If granted the right to sell beer, wine and spirits at its 547 Ontario locations, Mac’s Convenience Stores Inc. would build 27 new, ultra-modern, $2-million stores within two years. The new stores would represent “$54 million of new, private investment in Ontario,” says Tom Moher, the company’s Vice-President of Operations for Central Canada. “And that doesn’t begin to include the millions of dollars Mac’s will spend retrofitting our current stores for the sale of alcohol.”
Mac’s and the Ontario Convenience Stores Association are calling on the government of Ontario to expand the province’s alcohol retailing system. A survey by the Ontario Convenience Stores Association (OCSA) found that 67 per cent of Ontarians want to be able to purchase beer, wine and spirits at their local convenience store. “Basically, the people of Ontario are telling their politicians that it’s time to modernize alcohol retailing in this province,” Moher told a business audience during a speech to the Toronto region Board of Trade. “Some of our politicians get it. Others – not so much. That’s why Mac’s is making this such a public issue.”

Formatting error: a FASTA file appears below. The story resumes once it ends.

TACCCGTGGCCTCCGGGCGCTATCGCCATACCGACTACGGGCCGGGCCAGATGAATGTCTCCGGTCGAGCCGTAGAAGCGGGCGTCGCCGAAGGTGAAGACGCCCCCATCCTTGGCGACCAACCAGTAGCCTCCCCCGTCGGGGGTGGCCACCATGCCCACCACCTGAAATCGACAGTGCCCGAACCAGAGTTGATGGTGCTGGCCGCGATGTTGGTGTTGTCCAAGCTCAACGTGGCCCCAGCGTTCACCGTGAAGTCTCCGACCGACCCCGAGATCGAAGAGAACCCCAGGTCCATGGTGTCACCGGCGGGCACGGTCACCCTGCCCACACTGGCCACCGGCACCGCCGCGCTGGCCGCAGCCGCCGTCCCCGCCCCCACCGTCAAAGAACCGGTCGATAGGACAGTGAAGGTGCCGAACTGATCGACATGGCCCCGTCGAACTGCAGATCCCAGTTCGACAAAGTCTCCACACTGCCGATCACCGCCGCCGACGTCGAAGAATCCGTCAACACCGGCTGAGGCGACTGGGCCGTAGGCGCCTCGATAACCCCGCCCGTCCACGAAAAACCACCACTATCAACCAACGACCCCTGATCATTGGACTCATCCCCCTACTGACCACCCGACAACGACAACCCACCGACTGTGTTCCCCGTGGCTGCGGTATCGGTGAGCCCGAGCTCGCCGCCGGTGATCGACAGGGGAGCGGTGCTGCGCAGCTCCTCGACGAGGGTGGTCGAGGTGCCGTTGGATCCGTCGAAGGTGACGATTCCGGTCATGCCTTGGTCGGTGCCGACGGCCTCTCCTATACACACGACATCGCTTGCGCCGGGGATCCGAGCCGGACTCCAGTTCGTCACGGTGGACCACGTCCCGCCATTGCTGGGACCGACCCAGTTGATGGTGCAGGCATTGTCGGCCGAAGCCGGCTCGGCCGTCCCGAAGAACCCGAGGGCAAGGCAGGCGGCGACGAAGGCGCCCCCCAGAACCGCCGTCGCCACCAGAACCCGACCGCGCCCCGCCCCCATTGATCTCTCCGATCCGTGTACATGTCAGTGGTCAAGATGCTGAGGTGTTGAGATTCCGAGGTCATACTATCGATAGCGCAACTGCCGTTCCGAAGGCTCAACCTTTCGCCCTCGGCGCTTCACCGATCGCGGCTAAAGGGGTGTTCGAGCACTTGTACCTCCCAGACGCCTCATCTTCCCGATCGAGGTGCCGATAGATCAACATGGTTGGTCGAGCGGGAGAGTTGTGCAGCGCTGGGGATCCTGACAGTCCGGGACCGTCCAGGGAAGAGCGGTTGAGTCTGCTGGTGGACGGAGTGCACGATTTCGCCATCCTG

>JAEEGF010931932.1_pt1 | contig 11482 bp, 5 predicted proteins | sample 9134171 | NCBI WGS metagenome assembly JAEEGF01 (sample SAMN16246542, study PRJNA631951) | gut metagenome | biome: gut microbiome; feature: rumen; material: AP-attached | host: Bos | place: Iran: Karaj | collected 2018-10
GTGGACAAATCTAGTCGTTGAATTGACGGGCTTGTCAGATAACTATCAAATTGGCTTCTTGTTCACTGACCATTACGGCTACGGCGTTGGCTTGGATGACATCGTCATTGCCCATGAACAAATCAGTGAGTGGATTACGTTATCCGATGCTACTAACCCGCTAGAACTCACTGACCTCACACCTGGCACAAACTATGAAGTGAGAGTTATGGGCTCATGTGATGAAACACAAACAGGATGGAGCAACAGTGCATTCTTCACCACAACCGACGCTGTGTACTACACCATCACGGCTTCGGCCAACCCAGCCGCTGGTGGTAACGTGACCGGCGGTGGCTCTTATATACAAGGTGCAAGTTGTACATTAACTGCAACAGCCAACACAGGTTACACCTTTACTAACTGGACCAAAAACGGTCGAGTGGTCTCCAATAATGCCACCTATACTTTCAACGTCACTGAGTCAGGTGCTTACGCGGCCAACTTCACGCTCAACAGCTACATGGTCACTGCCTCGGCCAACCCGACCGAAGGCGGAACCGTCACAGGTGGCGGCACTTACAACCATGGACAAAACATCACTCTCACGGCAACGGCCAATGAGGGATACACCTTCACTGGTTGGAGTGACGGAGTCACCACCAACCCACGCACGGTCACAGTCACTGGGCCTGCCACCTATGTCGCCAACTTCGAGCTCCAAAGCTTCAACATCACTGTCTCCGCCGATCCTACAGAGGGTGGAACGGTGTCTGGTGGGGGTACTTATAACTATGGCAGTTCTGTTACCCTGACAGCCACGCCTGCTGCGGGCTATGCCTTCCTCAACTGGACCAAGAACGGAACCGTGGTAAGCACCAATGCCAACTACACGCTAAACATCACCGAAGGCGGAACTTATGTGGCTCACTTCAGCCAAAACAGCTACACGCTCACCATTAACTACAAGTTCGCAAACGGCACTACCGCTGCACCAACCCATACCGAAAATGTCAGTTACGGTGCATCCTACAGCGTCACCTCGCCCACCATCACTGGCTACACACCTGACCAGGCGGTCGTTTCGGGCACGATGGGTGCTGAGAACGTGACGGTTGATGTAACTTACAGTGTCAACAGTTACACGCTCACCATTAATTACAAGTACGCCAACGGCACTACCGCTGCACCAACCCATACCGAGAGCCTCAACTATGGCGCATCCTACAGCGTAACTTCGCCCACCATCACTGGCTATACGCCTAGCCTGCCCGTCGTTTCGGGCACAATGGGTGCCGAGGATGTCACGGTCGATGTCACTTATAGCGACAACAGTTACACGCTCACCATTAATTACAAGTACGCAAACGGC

The Mac’s stores to be built under an expanded alcohol retailing system would be similar to the company’s facility in Thamesford, one of two Mac’s “agency” stores in the province permitted to sell alcohol. The Thamesford store opened in December, 2012 at a cost of $3 million. (The other Mac’s agency store is located in Craigleith.)
The new Mac’s stores will be built in Toronto, Brampton, Grey Bruce, The Muskokas, London and Ottawa, among other locations. They’ll create up to 170 new, full-time jobs, in addition to the 1,600 jobs that will be created at existing Mac’s stores once the right to sell alcohol is received, the company says.